More than 500 ecommerce leaders gathered in San Diego on September 13 for Cleveland Research Company’s 6th Annual eCommerce Summit. The conference focused on what Russ Dieringer, Executive Director of eCommerce at the Cleveland Research Company, described as the emergence of “Modern Commerce.”
According to Dieringer, “Modern Commerce” blurs the lines between four distinct entities: brands, retailers, media providers, and advertisers.
“The companies that are able to do all four effectively are going to have the biggest competitive advantage in retail,” Dieringer noted in his keynote that kicked off the daylong event. “As they’ll be best positioned for Modern Commerce.”
How should modern brands approach ecommerce? Here are my 3 top takeaways from the daylong event.
1. Brands Need to Examine Amazon Approach
While the entire ecommerce sector saw healthy growth in 2018, Amazon continues to stand out, accounting for more than 50 cents of every $1 spent on ecommerce.
Dieringer said he expects Amazon to continue to strengthen its position and to continue to exert pressure on brands as it solidifies its margins and expands its private label options.
A break-out session with ecommerce leaders from ShurTech, Spectrum Brands, Henkel, and Robert Bosch, discussed a recent trend towards a vendor/seller “hybrid” approach as brands have attempted to control Amazon inventory and price.
Scott Sommers, Director of Ecommerce Strategy for consumer home and office product manufacturer ShurTech, said he is looking to “bring back the voice of the consumer,” when selling online. ShurTech has moved some products over to Seller Central, but are still using Amazon to fulfill those orders.
In its 2018 eCommerce Team Benchmarks study, Cleveland Research found that an additional 50 percent of brands currently using Vendor Central are considering shifting at least some products over to Seller Central.
“Most of those currently doing it are just testing it on a small percentage of their portfolio, taking the approach of think big, but start small,” Dieringer said.
2. Ecommerce Advertising Will Extend Beyond Amazon
Brands indicate that they are planning to increase their investments in Amazon Advertising, particularly the area that was known, until earlier in September, as Amazon Marketing Services (AMS).
Amazon’s ad revenue brought in an estimated $2.2 billion in the first quarter of 2018, but Amazon has ambitious plans to “use its wealth of data and analytics” to grow this revenue, according to the New York Times.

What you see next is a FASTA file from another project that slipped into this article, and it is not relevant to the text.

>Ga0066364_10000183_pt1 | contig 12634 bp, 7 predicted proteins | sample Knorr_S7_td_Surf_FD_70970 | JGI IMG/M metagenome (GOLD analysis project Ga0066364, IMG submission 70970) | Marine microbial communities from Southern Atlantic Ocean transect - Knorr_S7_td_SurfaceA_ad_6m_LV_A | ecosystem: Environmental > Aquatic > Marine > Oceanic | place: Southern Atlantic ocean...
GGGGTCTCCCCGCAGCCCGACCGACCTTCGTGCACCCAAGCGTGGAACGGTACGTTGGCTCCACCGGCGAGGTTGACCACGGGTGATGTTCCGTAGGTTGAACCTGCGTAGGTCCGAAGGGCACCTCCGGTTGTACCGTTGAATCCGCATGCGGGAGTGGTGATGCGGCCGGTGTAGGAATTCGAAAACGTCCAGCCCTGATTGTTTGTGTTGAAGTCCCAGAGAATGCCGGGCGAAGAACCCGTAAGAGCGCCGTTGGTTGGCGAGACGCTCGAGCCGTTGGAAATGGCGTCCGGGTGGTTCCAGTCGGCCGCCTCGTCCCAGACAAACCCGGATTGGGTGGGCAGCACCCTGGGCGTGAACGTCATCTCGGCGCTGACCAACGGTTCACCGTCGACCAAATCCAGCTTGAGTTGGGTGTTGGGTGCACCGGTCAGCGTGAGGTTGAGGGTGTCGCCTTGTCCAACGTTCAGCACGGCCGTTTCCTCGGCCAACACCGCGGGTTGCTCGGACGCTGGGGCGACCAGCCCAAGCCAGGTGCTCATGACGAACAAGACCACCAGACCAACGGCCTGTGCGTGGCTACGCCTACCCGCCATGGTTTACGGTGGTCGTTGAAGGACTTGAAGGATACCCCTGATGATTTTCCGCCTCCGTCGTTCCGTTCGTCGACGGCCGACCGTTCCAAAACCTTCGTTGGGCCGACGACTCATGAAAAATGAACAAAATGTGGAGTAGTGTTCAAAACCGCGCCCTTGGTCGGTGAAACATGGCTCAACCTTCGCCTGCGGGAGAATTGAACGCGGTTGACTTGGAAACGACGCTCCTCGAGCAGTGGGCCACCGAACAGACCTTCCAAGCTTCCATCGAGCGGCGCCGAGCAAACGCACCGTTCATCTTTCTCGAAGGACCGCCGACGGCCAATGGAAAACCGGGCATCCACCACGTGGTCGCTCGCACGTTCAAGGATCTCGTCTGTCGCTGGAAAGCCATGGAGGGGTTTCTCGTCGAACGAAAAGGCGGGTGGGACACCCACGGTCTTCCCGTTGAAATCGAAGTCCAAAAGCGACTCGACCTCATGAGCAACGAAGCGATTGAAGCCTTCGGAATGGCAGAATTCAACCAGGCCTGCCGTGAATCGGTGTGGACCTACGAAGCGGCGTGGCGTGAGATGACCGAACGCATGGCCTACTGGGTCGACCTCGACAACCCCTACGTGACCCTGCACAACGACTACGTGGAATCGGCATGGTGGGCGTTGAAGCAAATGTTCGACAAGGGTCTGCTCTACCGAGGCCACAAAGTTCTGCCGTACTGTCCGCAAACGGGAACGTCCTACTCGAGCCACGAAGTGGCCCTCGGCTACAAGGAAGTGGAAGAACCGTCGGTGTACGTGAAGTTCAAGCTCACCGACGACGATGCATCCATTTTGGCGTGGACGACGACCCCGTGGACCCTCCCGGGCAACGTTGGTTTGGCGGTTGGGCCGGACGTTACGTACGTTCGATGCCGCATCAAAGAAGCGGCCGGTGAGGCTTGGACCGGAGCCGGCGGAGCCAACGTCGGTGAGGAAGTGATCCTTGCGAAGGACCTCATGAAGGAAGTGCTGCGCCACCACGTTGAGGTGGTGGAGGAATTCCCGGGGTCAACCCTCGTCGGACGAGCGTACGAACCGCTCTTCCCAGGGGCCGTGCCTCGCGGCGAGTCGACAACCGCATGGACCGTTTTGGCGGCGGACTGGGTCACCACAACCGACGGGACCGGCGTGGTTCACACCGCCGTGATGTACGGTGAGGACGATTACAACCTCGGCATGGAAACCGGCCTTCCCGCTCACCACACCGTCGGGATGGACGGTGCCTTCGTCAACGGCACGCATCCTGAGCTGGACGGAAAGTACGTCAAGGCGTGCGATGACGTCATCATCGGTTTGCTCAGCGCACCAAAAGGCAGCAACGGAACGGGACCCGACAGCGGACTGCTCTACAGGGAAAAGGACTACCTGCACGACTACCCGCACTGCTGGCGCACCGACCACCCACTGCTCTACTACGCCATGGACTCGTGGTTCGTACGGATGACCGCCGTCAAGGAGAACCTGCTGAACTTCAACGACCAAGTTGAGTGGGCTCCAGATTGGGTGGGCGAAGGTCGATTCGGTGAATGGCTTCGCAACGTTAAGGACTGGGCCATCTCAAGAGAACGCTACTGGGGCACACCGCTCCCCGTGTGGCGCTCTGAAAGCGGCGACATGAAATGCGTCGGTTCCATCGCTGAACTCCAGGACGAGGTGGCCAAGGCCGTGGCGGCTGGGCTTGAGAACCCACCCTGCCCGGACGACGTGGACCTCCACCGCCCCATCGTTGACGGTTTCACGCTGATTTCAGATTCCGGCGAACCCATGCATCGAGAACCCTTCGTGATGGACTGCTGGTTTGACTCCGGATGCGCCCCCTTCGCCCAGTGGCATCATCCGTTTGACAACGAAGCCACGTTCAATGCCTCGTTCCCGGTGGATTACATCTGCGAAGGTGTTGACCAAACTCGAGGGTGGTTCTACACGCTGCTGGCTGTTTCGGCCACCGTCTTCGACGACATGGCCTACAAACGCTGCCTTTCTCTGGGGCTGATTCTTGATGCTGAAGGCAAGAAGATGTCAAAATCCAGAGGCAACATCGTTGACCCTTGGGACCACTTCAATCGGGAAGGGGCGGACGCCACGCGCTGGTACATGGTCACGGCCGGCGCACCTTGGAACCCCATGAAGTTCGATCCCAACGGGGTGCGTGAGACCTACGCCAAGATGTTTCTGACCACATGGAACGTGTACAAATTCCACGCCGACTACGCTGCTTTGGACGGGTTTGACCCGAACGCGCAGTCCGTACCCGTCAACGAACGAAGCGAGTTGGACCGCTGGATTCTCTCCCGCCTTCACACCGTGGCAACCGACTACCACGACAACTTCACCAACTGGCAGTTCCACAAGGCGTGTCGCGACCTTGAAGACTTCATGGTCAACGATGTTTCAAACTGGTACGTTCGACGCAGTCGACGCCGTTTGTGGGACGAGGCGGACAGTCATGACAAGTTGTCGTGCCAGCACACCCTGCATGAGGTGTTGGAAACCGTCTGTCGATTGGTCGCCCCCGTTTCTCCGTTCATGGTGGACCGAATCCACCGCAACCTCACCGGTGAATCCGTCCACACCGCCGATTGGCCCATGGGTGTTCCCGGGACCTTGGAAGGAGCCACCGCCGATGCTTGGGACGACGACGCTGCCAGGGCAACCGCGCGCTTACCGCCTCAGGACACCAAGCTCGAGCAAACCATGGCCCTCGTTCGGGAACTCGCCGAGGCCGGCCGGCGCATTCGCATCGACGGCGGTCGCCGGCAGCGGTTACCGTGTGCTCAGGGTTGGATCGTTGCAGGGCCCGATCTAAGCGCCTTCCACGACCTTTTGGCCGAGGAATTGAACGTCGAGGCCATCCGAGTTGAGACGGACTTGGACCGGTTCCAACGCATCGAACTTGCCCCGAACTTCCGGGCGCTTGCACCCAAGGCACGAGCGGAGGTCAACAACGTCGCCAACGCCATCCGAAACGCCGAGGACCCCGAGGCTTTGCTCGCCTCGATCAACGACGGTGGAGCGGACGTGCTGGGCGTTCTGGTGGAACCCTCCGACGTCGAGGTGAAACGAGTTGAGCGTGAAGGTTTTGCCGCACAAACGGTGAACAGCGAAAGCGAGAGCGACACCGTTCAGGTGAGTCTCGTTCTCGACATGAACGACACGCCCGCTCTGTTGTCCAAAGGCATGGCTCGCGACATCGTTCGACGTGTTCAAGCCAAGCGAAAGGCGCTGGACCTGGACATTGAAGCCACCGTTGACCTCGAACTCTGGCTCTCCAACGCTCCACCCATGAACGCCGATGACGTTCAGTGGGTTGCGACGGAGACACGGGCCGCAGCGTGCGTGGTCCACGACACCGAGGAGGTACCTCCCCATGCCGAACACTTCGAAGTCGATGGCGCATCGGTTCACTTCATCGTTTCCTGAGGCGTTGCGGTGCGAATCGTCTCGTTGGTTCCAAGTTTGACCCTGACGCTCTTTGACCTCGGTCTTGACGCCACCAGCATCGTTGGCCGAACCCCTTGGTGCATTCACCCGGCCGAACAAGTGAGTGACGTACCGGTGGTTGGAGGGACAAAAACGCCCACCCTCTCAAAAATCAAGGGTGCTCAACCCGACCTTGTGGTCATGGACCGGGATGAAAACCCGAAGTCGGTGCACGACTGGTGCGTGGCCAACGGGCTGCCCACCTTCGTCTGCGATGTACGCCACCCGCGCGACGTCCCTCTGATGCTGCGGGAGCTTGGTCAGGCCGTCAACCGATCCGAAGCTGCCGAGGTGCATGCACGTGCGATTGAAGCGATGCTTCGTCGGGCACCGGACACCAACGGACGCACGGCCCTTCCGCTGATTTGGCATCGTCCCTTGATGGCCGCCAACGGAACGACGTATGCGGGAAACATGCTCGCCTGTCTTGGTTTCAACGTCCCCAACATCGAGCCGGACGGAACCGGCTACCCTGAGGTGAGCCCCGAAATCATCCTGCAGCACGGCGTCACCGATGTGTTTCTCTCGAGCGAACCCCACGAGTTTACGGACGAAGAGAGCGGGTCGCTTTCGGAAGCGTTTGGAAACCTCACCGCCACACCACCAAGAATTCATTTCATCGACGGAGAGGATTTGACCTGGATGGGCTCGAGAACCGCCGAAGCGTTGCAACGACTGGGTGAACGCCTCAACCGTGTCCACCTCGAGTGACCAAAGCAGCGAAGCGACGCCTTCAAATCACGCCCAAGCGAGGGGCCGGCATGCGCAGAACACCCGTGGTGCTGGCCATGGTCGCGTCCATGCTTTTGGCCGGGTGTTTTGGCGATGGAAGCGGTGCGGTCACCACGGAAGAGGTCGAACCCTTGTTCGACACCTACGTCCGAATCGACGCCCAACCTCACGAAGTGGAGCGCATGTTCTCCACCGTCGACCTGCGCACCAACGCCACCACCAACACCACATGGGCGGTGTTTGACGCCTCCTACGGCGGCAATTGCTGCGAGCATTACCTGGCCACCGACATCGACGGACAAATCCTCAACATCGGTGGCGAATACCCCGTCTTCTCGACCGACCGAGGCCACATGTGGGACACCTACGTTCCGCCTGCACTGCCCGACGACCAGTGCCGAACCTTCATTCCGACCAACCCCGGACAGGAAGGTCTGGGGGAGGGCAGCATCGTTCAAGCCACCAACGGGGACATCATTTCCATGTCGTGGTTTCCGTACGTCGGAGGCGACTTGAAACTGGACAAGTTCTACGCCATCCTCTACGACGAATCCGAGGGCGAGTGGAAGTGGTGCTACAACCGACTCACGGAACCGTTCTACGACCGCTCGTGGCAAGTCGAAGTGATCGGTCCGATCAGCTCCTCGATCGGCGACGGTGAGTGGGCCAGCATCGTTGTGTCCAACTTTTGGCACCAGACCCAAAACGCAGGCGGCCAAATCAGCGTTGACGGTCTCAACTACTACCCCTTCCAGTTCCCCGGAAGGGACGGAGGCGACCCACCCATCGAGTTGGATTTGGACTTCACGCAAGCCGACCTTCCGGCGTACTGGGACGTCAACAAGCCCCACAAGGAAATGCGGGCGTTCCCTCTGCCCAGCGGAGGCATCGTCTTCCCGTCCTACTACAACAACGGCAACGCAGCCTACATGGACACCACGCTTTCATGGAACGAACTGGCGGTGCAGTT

While Amazon continues to extend its lead, brands would be unwise to ignore omnichannel opportunities, Dieringer noted. Forward-thinking brands now need to start looking at Kroger, Walmart, Home Depot and other ecommerce sites.
Walmart and Home Depot have begun to push towards pay-per-click advertising revenue and other retailers are likely to follow suit. These ecommerce sites could generate $1 billion ad market over the next few years, Dieringer said.
“Brands reinvent how they operate every year,” noted Michael Lagoni, the founder of Stackline, who presented a workshop session on Amazon analytics.
3. Modern Brands Focus on End Consumer
Amazon recently disclosed that its B2B marketplace is on pace to reach $10 billion in sales, and according to CNBC, some analysts believe that Amazon Business could become bigger than the consumer marketplace.
Unilever Food Solutions serves the professional kitchen, targeting chefs and food and beverage managers with global brands such as Hellmann’s, Knorr and Lipton. Unilever Food Solutions (UFS) made a decision early on to invest in Amazon Business, said Menno Van Der Eijk, Senior Manager of Digital & eCommerce for Unilever Food Solutions.
“I knew we had to act fast,” said Van Der Eijk, who moved to the US two years ago to ramp up the UFS ecommerce efforts in the United States and Canada. “We want to be the first, which means we invest significantly ahead of the curve.”
Like other brands, Unilever Food Solutions is acting beyond Amazon to wherever customers shop, Van Der Eijk said. Today the Amazon business is relatively small, but we all know Amazon, Van Der Eijk noted.
“Whenever a chef finds a different way to purchase, we have to be there,” Van Der Eijk noted in a breakout session with content26 co-founder Mark White. “We are listening to our chefs.”
The B2B ecommerce market is exciting because “it’s pioneering, it’s a huge market, and we’re only at the beginning,” Van Der Eijk said.
Takeaway: Brands Need to Think Big
At his keynote address, Cleveland Research’s Russ Dieringer encouraged manufacturers to broaden their definition of a brand and a retailer to keep pace with the changing landscape. He also encouraged attendees to think beyond Amazon.
This could mean thinking about how to sell on Google, Instagram, or Facebook. Amazon isn’t going anywhere, Dieringer noted, but brands need to think about additional growth opportunities for the future.